Lake Malawi, one the critical natural resource for the country, is filling up with soil as a result of land degradation which has taken alarming proportions, a senior government official confirmed the development.
Over 40 tons of soil are being washed away on every hectare of land every year.
The soils are going into streams and rivers before being driven into Lake Malawi and eventually down into the Shire River where hydro electric power generation, critical for industrial growth, is now choked.
Agriculture and Food Security Minister Peter Mwanza confirmed this saying that is why the government has prioritised sustainable land and water management in its development plans including the Malawi Growth and Development Strategy (MGDS).
He was speaking to journalists in Mangochi this week after the official start of a three-day second biannual Conservation Agriculture symposium for 2012.
“In 1992, the figure stood at 20 tons per hectare. That figure is now more than 40 hectares per hectare per annum. I am very worried about this development.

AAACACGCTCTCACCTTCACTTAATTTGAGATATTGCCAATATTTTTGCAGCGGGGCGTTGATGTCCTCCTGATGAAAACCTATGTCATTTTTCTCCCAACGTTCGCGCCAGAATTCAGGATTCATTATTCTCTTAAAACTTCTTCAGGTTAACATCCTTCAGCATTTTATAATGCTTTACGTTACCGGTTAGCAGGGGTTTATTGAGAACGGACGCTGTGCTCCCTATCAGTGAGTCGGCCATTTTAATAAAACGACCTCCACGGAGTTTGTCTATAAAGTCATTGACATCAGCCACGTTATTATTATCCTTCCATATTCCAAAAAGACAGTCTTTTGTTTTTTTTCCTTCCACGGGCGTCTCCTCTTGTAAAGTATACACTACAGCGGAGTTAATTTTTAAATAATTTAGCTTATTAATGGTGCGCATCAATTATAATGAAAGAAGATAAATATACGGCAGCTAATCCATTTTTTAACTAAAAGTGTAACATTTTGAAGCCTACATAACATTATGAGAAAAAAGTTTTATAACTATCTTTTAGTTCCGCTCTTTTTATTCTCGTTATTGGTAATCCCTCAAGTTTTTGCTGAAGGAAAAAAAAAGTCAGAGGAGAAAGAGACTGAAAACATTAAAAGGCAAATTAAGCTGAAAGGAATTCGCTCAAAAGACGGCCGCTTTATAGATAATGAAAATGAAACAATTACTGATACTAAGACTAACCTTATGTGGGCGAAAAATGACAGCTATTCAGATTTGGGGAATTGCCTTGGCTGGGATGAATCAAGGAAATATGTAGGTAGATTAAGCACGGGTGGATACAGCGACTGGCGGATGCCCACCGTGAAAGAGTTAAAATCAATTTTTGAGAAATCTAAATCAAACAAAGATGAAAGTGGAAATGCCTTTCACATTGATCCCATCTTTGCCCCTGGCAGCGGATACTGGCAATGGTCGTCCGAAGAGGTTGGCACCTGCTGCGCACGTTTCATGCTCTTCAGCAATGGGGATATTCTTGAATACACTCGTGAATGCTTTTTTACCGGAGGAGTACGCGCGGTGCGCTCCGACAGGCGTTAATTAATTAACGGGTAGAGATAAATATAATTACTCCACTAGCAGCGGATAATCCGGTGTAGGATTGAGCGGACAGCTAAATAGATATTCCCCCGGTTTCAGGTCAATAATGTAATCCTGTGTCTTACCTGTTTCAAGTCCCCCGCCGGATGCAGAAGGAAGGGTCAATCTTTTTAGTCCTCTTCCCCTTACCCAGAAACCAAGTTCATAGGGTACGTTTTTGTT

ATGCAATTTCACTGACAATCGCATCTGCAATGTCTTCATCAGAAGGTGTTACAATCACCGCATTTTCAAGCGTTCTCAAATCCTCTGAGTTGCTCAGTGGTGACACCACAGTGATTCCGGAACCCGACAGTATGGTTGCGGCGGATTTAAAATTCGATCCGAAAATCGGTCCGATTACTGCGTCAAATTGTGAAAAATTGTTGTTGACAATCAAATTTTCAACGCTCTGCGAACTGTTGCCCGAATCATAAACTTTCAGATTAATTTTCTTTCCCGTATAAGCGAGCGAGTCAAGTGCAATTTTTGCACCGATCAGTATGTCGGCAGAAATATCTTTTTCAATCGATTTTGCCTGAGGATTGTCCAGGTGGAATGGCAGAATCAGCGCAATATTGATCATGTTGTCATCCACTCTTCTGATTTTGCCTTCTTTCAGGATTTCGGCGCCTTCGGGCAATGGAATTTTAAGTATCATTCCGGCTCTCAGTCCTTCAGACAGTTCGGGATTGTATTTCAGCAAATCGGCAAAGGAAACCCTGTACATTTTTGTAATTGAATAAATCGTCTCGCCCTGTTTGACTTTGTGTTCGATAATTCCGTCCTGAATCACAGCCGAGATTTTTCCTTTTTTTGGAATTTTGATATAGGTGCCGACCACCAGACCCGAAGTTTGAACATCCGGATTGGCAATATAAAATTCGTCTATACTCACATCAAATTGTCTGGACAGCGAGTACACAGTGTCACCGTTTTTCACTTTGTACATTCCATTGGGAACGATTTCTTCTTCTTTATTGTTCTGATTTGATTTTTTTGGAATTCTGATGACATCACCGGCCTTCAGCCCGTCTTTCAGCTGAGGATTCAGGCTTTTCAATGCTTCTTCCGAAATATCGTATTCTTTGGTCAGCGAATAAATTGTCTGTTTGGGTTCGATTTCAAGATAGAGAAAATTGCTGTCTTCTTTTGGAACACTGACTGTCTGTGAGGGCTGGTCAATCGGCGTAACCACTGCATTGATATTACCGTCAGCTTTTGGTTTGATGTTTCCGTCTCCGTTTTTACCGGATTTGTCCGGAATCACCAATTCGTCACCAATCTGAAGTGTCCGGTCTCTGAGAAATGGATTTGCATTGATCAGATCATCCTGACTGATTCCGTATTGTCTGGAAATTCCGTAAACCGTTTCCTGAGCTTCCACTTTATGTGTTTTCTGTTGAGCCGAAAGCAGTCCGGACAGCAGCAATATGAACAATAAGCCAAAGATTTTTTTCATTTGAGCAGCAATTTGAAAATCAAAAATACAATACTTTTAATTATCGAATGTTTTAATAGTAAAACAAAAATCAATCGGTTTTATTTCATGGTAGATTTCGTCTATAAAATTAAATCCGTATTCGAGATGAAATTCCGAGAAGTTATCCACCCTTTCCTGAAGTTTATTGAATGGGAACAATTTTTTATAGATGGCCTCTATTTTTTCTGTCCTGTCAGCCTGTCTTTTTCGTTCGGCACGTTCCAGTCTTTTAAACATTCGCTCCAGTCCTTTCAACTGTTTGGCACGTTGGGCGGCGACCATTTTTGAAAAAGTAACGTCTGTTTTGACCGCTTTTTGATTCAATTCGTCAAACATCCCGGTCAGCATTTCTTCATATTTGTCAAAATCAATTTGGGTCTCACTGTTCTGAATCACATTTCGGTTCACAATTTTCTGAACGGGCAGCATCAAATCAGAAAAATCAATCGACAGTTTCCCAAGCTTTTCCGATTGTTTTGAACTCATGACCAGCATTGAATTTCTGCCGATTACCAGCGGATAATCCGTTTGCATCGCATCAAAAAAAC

“What is happening is that that’s soil being washed away upland is now filling the lake (Lake Malawi). Conservation agriculture is therefore one way of curbing this problem. When you are flying over Lake Malawi, you can see red soil coming into the lake from the rivers that feed it,” he observed.
Upland, he said, sustained increased agricultural production is currently being threatened by the land degradation, climate change, high poverty levels, small landholdings and poor crop and animal breeds.
He said much of the land degradation is being caused by soil erosion and the increased depletion of plant nutrients problems that call for urgent redressing.
Besides the agriculture sector, the problems are now negatively affecting generation of hydro electric power which eventually is affecting growth and development of industry in the whole country.
“Estimates of soil loss that was done by the World Bank in 1992…indicated an average loss of about 20 tons per hectare per year…the magnitude of siltation observed in water bodies such as lakes and rivers indicates that the country is losing a lot of soil every year,” Mwanza said.
The symposium brought together scientists, suppliers, farmers and donors who shared experiences and lessons for use in the implementation of large-scale conservation agriculture in the country.
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